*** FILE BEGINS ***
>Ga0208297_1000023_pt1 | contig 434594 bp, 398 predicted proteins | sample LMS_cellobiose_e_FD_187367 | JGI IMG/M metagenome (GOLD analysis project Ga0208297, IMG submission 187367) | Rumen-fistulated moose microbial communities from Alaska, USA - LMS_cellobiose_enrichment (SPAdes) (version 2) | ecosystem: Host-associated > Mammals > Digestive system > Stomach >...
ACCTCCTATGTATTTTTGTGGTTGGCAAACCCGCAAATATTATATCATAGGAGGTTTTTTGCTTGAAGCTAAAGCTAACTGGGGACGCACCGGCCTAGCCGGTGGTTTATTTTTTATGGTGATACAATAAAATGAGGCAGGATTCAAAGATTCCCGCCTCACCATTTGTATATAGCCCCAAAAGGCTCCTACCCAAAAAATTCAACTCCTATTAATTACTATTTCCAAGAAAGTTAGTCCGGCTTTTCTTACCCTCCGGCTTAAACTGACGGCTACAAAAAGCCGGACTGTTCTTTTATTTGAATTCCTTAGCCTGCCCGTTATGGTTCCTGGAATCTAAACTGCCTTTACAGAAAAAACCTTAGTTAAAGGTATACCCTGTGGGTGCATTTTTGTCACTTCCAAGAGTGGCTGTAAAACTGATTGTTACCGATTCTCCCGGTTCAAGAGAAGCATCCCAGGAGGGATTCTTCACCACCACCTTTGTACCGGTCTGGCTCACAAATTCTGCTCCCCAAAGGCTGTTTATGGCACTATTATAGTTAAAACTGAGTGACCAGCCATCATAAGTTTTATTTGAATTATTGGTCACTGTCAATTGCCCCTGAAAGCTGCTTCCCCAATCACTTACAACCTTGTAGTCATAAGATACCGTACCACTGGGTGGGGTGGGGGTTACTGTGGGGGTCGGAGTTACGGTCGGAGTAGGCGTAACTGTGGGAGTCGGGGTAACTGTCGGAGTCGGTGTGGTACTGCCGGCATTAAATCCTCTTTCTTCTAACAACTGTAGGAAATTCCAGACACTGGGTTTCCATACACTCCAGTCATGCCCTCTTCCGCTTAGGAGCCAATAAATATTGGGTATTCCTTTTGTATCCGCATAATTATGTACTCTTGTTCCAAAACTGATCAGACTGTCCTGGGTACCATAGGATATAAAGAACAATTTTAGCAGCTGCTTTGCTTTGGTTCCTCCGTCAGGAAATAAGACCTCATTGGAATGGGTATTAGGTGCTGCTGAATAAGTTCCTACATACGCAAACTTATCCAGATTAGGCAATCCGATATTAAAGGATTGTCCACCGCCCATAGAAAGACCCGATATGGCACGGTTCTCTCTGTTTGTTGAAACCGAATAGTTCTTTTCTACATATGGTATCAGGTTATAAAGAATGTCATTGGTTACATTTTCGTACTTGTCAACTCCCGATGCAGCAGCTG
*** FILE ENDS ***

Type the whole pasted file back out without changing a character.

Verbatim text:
>Ga0208297_1000023_pt1 | contig 434594 bp, 398 predicted proteins | sample LMS_cellobiose_e_FD_187367 | JGI IMG/M metagenome (GOLD analysis project Ga0208297, IMG submission 187367) | Rumen-fistulated moose microbial communities from Alaska, USA - LMS_cellobiose_enrichment (SPAdes) (version 2) | ecosystem: Host-associated > Mammals > Digestive system > Stomach >...
ACCTCCTATGTATTTTTGTGGTTGGCAAACCCGCAAATATTATATCATAGGAGGTTTTTTGCTTGAAGCTAAAGCTAACTGGGGACGCACCGGCCTAGCCGGTGGTTTATTTTTTATGGTGATACAATAAAATGAGGCAGGATTCAAAGATTCCCGCCTCACCATTTGTATATAGCCCCAAAAGGCTCCTACCCAAAAAATTCAACTCCTATTAATTACTATTTCCAAGAAAGTTAGTCCGGCTTTTCTTACCCTCCGGCTTAAACTGACGGCTACAAAAAGCCGGACTGTTCTTTTATTTGAATTCCTTAGCCTGCCCGTTATGGTTCCTGGAATCTAAACTGCCTTTACAGAAAAAACCTTAGTTAAAGGTATACCCTGTGGGTGCATTTTTGTCACTTCCAAGAGTGGCTGTAAAACTGATTGTTACCGATTCTCCCGGTTCAAGAGAAGCATCCCAGGAGGGATTCTTCACCACCACCTTTGTACCGGTCTGGCTCACAAATTCTGCTCCCCAAAGGCTGTTTATGGCACTATTATAGTTAAAACTGAGTGACCAGCCATCATAAGTTTTATTTGAATTATTGGTCACTGTCAATTGCCCCTGAAAGCTGCTTCCCCAATCACTTACAACCTTGTAGTCATAAGATACCGTACCACTGGGTGGGGTGGGGGTTACTGTGGGGGTCGGAGTTACGGTCGGAGTAGGCGTAACTGTGGGAGTCGGGGTAACTGTCGGAGTCGGTGTGGTACTGCCGGCATTAAATCCTCTTTCTTCTAACAACTGTAGGAAATTCCAGACACTGGGTTTCCATACACTCCAGTCATGCCCTCTTCCGCTTAGGAGCCAATAAATATTGGGTATTCCTTTTGTATCCGCATAATTATGTACTCTTGTTCCAAAACTGATCAGACTGTCCTGGGTACCATAGGATATAAAGAACAATTTTAGCAGCTGCTTTGCTTTGGTTCCTCCGTCAGGAAATAAGACCTCATTGGAATGGGTATTAGGTGCTGCTGAATAAGTTCCTACATACGCAAACTTATCCAGATTAGGCAATCCGATATTAAAGGATTGTCCACCGCCCATAGAAAGACCCGATATGGCACGGTTCTCTCTGTTTGTTGAAACCGAATAGTTCTTTTCTACATATGGTATCAGGTTATAAAGAATGTCATTGGTTACATTTTCGTACTTGTCAACTCCCGATGCAGCAGCTG